Citywide Parents Council records
The Citywide Parents Council, Inc. (CPC) was a community/school based, non-profit, advisory organization established by Federal District Court mandate (Judge Arthur Garrity in the case of Tallulah Morgan vs. James Hennigan) in 1974. The CPC operated as an autonomous entity of the school system from 1974 to 2004. The Citywide Parents Council Records document the organization's mission to foster parental involvement in the schools, provide positive input into educational policies, and hold the Boston Public Schools accountable for providing a quality education to all students. This series contains the records of parent councils at all levels: citywide (CPAC, CPC); district (CDACs, DPCs); and school councils (REPCs, SPCs).
- Boston Public Schools. Citywide Parents' Council (Organization)
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In the June 1974 decision for Morgan vs. Hennigan, Federal District Court Judge Arthur Garrity released a four-part plan linking quality education to desegregation in the Boston Public Schools. This plan was unprecedented in that it was the first time an education/desegregation case sought to improve quality of education as well as desegregate. Also, it was the first case a state level department and a citizen body monitored compliance with court orders. The mechanisms Garrity ordered for the plan were as follows: desegregate through reassignment of students and staff; decentralize through redistricting to eight community school districts and one citywide magnet school district; increase parent participation through citizen monitoring committees; utilize metropolitan resources via collegiate, and create cultural or business pairings with individual schools.
In two orders, issued in 1974 and 1975, Judge Garrity mandated that a three-tiered structure of citizen participation groups be established to cover all levels of the school system from individual schools, to community districts, to the entire system. In October of 1974, Garrity ordered the creation of Racial Ethnic Parent Councils (REPCs) and a Citywide Parents Advisory Council (CPAC). Garrity stated that the function of these parent groups was to “insure adequate and impartial investigation and responsible recommendations on racially and ethnically oriented problems arising at the school; to create means of communication between parents, students, teachers and administrators regarding the solution of such problems; and to promote an environment of understanding and common purpose among the various elements of the community so that the best available education may be offered to all children." The CPAC was established to assist the REPCs in fulfilling their mission. In June of 1975, Garrity ordered the creation of nine Community District Advisory Councils (CDACs) to act as advisory groups to the districts. The three parent groups, CPAC, CDAC and REPC, comprised a three-tiered structure of citizen participation groups.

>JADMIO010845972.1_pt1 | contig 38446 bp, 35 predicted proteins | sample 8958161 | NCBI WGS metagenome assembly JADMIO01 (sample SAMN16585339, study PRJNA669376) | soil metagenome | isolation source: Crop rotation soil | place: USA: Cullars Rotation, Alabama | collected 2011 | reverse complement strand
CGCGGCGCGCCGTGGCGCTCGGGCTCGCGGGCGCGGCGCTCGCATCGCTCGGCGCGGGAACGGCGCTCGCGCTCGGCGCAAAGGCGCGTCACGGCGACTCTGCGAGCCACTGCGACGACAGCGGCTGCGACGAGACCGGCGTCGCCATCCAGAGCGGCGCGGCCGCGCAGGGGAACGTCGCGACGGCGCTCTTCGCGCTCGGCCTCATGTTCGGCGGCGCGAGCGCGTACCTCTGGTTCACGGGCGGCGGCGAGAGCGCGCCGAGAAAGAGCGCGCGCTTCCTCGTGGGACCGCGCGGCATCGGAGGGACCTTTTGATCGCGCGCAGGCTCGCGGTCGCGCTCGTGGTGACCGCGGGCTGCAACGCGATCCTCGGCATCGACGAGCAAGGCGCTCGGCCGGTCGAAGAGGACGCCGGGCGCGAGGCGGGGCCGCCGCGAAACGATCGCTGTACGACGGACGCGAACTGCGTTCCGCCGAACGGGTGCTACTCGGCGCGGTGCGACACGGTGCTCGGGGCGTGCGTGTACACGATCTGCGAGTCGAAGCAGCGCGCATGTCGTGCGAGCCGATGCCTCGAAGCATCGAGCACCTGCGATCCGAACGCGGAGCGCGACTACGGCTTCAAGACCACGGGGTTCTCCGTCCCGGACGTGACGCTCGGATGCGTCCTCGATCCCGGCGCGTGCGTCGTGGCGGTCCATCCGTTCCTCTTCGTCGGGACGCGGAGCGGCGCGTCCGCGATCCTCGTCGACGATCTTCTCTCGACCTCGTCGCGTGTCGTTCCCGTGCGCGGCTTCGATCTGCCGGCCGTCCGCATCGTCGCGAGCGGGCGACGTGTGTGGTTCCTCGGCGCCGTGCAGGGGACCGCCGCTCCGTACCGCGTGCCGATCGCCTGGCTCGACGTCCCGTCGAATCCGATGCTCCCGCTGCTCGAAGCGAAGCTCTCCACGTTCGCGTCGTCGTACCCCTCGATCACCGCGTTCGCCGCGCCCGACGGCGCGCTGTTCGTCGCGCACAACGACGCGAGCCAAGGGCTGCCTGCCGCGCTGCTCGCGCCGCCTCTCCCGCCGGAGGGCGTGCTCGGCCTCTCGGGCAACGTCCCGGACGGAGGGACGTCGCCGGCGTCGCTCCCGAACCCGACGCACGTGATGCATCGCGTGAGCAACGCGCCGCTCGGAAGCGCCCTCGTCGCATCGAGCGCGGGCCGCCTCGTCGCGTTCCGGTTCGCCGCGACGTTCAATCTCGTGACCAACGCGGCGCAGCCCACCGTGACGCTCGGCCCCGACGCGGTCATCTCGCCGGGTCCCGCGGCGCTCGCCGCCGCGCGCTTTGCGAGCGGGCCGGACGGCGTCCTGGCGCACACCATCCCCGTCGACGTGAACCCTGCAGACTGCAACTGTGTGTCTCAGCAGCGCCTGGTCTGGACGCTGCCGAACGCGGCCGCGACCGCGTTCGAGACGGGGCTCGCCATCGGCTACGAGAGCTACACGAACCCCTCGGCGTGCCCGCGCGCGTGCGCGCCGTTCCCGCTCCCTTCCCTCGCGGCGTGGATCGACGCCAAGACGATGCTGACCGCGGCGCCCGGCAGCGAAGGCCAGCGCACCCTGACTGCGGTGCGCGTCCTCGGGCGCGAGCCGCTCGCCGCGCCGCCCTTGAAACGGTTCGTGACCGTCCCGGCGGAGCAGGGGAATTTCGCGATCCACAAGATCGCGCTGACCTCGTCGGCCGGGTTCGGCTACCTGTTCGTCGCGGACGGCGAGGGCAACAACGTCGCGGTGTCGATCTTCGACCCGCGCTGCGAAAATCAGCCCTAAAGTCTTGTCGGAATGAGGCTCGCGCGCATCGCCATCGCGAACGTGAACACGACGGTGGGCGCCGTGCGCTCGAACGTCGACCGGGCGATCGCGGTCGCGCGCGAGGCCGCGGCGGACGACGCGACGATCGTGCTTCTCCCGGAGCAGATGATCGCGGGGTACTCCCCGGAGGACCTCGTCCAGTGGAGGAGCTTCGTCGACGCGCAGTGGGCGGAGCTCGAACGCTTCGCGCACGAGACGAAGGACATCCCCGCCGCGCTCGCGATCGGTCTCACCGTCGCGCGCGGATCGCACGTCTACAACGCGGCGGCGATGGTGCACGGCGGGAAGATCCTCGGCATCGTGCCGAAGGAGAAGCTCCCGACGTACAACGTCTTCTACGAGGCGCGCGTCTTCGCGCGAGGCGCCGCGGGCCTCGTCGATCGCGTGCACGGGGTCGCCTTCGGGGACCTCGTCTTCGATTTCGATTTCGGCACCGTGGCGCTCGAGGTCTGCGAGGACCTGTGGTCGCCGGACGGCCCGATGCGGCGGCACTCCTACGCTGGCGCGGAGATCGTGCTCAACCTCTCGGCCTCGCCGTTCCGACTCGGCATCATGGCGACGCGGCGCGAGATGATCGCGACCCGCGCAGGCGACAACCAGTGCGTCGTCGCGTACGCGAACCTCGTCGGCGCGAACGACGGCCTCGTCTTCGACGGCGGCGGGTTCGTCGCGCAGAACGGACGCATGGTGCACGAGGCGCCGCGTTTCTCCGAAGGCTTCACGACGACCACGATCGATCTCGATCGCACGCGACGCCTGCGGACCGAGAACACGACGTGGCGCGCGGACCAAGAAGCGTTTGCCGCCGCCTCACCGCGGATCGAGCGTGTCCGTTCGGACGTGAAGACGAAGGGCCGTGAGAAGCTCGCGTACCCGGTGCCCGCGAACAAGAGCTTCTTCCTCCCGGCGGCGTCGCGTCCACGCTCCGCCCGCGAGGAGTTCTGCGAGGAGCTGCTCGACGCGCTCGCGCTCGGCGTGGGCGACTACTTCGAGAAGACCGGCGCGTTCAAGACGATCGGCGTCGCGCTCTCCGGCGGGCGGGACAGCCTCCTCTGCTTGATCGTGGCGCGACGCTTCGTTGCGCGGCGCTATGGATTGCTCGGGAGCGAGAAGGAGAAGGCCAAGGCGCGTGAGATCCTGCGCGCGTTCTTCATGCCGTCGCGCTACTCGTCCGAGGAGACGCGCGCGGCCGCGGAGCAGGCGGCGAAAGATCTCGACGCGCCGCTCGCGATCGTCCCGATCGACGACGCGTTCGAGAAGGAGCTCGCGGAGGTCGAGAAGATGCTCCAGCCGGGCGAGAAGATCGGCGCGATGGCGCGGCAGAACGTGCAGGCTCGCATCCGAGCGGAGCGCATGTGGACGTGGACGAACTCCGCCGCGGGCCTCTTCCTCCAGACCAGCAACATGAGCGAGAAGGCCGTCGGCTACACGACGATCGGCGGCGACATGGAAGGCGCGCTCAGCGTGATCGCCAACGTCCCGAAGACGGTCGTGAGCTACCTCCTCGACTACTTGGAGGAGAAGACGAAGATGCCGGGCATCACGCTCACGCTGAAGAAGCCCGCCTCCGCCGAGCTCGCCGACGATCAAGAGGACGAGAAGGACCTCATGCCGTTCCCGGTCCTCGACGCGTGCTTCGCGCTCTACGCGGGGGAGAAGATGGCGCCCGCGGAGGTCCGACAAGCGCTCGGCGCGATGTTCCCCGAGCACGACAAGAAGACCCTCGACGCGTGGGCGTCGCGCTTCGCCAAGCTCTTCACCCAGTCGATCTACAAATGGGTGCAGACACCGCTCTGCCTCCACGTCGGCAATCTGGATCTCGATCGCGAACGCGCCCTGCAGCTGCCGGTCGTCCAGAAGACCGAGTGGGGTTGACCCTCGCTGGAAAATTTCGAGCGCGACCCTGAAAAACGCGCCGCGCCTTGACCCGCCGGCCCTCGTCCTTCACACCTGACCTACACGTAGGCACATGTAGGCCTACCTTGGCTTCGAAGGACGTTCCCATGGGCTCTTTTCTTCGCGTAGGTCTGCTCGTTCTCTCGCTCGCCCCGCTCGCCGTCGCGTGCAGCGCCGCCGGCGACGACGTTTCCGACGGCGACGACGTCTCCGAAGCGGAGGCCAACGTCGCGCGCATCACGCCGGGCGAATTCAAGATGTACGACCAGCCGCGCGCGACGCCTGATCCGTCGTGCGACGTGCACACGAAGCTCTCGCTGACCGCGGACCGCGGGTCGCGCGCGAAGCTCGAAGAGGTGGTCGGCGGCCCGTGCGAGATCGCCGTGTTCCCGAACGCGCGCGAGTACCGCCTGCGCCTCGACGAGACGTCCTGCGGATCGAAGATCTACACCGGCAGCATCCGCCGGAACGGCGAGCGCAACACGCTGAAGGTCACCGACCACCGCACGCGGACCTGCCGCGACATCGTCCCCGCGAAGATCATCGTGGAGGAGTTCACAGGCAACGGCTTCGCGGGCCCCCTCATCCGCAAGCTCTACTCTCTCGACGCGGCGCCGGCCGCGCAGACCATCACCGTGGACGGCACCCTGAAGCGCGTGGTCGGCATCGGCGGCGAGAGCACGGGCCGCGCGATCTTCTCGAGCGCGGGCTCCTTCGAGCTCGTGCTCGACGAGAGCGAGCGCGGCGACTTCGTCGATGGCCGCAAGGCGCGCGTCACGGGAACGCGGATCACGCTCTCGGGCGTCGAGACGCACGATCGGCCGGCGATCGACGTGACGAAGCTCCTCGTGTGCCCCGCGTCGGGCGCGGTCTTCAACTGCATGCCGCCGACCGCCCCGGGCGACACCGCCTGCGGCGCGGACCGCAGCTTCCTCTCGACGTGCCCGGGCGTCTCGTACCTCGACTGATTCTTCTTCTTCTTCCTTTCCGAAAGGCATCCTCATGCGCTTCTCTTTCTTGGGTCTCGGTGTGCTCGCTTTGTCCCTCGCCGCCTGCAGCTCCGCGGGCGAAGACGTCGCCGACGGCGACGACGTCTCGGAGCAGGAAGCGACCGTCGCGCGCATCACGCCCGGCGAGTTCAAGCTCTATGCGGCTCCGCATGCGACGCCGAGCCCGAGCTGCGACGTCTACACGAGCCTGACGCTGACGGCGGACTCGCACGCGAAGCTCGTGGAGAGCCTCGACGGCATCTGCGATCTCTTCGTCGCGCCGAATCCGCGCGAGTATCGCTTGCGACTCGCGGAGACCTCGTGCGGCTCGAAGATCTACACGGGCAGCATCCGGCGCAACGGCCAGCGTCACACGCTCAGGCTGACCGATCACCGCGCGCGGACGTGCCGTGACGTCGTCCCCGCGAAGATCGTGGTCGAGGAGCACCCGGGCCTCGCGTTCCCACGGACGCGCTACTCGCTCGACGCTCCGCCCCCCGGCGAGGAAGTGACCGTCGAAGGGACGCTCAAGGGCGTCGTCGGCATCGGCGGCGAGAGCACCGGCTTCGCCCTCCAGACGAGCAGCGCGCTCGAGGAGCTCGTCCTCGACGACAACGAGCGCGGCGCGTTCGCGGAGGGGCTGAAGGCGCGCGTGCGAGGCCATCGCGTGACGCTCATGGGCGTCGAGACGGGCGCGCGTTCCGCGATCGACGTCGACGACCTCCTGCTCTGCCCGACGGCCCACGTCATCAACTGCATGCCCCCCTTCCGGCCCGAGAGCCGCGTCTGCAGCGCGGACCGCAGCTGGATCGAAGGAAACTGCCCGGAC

The first tier, REPC, dealt with school level problems at each individual school. REPCs were comprised of parents representing different races, with three parent representatives for each elementary school, four for middle schools and five for high schools. The second tier was the CDAC, which dealt with district level issues and monitored each district for compliance with court orders. CDAC had ten elected (chosen by REPCs) and ten court appointed members representing teachers, police school department, business, university and labor groups. The third tier, the CPAC, dealt with citywide issues and monitored student discipline. CPAC had a total of 22 elected parent representatives according to these court ordered racial guidelines: one Black, one White for each district, two Asian and two Hispanic citywide.